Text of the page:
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Income you receive from investing in shares will generally be taxed at your marginal tax rate. Basically, if you buy shares for one price and sell them for another price then the difference between the two is your capital gain or loss. You pay tax on your capital gains. It forms part of your income tax and is not considered as a separate tax – though it's referred to as capital gains tax (CGT). If you make a capital loss, you can't claim it against income but you can use it to reduce a capital gain in the same income year. And if your capital losses exceed your capital gains in an income year, you can generally carry the loss forward and deduct it against capital gains in future years. There are also other tax implications of obtaining, owning and disposing of shares, those are following: 

Obtaining shares
You can obtain shares through:

  •  Buying them;
  • Inheriting them;
  • An employee share scheme;
  •  Bonus share schemes of companies in which you hold shares, etc.

Owning shares
When you own shares, there are tax implications from:

  •  Receiving dividends; 
  • Participating in a dividend reinvestment plan;
  • Participating in a bonus share scheme;
  • Receiving non-assessable payments, etc.

Disposing of shares
You can dispose of your shares in the following ways:

  •  Selling them;
  • Through mergers, takeovers and demergers;
  • Through share buy-backs;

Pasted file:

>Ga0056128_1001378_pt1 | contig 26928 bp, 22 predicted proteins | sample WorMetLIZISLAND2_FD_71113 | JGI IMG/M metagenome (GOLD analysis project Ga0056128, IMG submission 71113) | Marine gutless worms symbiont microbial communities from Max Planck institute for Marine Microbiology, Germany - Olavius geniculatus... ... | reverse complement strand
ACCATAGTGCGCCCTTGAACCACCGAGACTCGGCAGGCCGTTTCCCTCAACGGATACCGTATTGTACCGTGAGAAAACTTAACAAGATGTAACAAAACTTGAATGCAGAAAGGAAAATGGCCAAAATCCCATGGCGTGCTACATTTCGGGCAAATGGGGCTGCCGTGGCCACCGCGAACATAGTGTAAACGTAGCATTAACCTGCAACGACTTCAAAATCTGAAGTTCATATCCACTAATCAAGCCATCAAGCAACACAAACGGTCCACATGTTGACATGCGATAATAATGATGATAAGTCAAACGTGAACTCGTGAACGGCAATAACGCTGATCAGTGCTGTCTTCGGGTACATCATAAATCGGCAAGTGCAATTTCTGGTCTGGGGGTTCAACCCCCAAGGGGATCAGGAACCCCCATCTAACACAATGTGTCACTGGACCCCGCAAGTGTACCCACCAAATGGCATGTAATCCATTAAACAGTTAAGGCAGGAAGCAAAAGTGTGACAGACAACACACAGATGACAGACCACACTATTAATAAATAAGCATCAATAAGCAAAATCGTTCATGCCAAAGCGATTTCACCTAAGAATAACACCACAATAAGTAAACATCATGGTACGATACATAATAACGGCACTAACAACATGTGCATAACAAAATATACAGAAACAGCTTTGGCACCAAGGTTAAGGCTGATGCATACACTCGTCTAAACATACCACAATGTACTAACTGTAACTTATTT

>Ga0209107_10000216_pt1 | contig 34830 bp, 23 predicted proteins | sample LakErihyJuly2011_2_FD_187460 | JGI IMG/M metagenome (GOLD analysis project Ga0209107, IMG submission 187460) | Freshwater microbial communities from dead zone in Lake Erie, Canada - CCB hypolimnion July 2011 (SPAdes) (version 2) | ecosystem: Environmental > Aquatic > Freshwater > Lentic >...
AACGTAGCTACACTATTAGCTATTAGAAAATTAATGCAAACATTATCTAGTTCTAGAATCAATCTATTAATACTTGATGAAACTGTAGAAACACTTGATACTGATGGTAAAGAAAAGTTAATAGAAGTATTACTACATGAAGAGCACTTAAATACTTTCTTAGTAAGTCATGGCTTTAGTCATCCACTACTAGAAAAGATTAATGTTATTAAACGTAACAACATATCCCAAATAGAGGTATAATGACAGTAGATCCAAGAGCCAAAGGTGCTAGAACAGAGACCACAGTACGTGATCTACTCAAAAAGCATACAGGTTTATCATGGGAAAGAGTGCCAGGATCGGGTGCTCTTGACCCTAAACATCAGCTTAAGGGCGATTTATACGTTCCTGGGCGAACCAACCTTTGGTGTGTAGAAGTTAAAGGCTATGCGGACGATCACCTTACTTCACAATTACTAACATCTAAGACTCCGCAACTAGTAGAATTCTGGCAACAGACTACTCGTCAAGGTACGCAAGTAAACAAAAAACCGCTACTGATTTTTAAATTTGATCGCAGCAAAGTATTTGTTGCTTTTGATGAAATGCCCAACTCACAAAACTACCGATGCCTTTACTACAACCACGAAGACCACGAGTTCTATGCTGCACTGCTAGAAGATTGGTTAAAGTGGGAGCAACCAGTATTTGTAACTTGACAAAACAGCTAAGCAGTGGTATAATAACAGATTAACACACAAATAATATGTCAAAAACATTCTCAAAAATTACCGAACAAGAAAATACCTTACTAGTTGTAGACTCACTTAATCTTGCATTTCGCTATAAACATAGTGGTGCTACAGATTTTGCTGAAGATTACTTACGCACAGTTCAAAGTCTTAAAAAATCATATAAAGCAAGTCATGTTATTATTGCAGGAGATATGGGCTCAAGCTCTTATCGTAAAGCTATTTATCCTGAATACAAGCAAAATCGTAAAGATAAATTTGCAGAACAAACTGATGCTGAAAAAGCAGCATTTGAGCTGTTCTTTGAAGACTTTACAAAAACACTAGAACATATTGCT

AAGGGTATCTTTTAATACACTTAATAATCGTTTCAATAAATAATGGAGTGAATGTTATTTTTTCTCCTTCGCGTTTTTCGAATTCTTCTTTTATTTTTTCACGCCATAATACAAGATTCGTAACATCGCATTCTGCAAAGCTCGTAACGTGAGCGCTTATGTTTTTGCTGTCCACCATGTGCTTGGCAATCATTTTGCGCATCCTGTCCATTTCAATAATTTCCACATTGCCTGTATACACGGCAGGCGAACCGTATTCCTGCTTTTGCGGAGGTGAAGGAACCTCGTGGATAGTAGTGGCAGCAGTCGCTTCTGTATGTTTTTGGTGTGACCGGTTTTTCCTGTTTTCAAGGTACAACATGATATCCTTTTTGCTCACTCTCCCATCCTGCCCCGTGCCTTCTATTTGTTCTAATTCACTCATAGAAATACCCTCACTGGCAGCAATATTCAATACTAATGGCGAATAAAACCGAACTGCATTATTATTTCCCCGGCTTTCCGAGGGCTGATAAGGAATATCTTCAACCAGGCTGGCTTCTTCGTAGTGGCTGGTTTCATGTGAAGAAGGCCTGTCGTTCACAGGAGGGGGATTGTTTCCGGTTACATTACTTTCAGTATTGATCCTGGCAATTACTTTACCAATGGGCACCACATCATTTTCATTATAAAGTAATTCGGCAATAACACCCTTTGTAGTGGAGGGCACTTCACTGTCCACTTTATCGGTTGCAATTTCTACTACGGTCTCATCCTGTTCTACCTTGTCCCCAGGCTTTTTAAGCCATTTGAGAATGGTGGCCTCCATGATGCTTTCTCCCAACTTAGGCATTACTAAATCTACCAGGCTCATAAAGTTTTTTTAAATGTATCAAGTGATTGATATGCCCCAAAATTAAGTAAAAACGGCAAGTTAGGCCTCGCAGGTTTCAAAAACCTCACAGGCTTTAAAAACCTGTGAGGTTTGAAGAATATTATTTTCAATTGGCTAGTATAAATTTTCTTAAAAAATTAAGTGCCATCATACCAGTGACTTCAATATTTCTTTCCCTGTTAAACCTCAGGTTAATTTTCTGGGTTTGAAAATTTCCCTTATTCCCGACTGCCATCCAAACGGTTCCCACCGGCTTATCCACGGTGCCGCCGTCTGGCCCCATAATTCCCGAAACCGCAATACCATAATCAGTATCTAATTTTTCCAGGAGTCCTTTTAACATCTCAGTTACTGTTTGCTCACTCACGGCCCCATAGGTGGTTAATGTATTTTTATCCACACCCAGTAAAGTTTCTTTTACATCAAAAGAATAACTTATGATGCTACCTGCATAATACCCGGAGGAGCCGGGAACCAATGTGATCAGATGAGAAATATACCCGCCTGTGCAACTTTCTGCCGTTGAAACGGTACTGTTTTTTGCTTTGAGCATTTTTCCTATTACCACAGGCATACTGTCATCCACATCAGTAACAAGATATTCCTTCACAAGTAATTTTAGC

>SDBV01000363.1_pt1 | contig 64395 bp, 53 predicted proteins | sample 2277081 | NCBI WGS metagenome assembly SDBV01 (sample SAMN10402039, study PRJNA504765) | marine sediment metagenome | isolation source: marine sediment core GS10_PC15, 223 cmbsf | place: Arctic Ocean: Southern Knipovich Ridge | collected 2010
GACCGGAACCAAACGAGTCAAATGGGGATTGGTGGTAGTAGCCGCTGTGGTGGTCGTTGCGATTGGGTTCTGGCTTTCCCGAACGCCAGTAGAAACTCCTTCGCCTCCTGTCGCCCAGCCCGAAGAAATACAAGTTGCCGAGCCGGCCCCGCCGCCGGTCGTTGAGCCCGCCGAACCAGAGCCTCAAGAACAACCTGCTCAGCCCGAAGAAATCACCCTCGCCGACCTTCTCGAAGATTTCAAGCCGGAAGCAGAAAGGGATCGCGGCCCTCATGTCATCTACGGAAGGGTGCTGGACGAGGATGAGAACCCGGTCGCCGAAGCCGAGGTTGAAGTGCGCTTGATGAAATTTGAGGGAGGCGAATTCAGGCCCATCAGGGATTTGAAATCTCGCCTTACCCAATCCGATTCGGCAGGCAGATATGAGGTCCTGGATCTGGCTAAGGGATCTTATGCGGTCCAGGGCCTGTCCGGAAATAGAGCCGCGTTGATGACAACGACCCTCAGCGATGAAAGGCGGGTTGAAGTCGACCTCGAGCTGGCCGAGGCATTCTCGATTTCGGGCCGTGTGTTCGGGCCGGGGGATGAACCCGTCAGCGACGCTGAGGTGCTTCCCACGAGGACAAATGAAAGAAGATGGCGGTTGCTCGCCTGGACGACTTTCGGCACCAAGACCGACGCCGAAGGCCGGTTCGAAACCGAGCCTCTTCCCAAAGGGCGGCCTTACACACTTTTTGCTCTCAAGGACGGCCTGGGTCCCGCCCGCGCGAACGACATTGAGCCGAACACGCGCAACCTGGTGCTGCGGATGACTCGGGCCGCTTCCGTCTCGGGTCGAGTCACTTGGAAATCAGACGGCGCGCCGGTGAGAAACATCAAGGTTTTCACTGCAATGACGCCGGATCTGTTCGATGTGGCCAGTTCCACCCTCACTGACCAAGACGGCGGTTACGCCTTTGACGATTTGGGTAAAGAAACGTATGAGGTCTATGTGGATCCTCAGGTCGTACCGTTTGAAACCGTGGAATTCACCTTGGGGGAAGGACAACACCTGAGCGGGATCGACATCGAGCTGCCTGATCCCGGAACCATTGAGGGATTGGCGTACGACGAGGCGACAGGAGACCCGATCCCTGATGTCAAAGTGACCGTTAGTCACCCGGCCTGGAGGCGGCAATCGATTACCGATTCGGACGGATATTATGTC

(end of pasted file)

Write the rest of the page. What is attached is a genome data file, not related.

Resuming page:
• The company goes into liquidation, etc.

The amount of tax you pay on your capital gains will depend on a number of things including how long you retain the shares, what your marginal rate of tax is and whether you have also made any capital losses. Your marginal tax rate, which is the portion of your income you pay in tax, is important because your capital gain will get treated in the same way as any other income on your tax return for that year. The length of time you hold your shares is relevant because individuals can usually discount a capital gain by 50%, meaning you may pay less tax, if you have held the asset for more than 12 months.  

You would make a capital loss on shares if you sold them for less than what you paid for them. But what’s important to note is that if you make a capital loss, you can use it to reduce a capital gain in the same income year. What’s more, if your capital losses are greater than your capital gains or if you make a capital loss in a financial year in which you don’t make a capital gain, you generally can carry the loss forward and deduct it against your capital gains in future years.

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